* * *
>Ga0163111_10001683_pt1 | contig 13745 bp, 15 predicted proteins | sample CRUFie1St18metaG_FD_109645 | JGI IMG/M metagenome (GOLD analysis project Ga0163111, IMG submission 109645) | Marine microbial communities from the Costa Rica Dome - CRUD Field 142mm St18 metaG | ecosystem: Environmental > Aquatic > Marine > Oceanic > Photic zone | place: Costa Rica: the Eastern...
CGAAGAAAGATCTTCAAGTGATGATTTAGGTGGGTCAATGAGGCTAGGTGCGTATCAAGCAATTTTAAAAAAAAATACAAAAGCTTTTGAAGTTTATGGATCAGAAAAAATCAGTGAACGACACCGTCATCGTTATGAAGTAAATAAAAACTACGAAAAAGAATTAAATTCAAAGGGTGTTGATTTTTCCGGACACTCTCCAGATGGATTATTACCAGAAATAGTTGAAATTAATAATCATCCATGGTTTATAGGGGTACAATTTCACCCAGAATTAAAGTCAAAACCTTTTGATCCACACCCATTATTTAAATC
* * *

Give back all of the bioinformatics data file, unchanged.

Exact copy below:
>Ga0163111_10001683_pt1 | contig 13745 bp, 15 predicted proteins | sample CRUFie1St18metaG_FD_109645 | JGI IMG/M metagenome (GOLD analysis project Ga0163111, IMG submission 109645) | Marine microbial communities from the Costa Rica Dome - CRUD Field 142mm St18 metaG | ecosystem: Environmental > Aquatic > Marine > Oceanic > Photic zone | place: Costa Rica: the Eastern...
CGAAGAAAGATCTTCAAGTGATGATTTAGGTGGGTCAATGAGGCTAGGTGCGTATCAAGCAATTTTAAAAAAAAATACAAAAGCTTTTGAAGTTTATGGATCAGAAAAAATCAGTGAACGACACCGTCATCGTTATGAAGTAAATAAAAACTACGAAAAAGAATTAAATTCAAAGGGTGTTGATTTTTCCGGACACTCTCCAGATGGATTATTACCAGAAATAGTTGAAATTAATAATCATCCATGGTTTATAGGGGTACAATTTCACCCAGAATTAAAGTCAAAACCTTTTGATCCACACCCATTATTTAAATC